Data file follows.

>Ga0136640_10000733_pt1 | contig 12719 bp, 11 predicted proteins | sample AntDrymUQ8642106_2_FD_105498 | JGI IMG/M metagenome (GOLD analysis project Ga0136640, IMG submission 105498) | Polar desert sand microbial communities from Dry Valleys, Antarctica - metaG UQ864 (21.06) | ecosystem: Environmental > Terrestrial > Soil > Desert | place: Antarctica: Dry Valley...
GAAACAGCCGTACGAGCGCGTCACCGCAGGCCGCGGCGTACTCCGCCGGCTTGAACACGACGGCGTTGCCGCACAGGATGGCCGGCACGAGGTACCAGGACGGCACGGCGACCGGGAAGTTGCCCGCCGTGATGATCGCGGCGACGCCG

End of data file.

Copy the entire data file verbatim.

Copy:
>Ga0136640_10000733_pt1 | contig 12719 bp, 11 predicted proteins | sample AntDrymUQ8642106_2_FD_105498 | JGI IMG/M metagenome (GOLD analysis project Ga0136640, IMG submission 105498) | Polar desert sand microbial communities from Dry Valleys, Antarctica - metaG UQ864 (21.06) | ecosystem: Environmental > Terrestrial > Soil > Desert | place: Antarctica: Dry Valley...
GAAACAGCCGTACGAGCGCGTCACCGCAGGCCGCGGCGTACTCCGCCGGCTTGAACACGACGGCGTTGCCGCACAGGATGGCCGGCACGAGGTACCAGGACGGCACGGCGACCGGGAAGTTGCCCGCCGTGATGATCGCGGCGACGCCG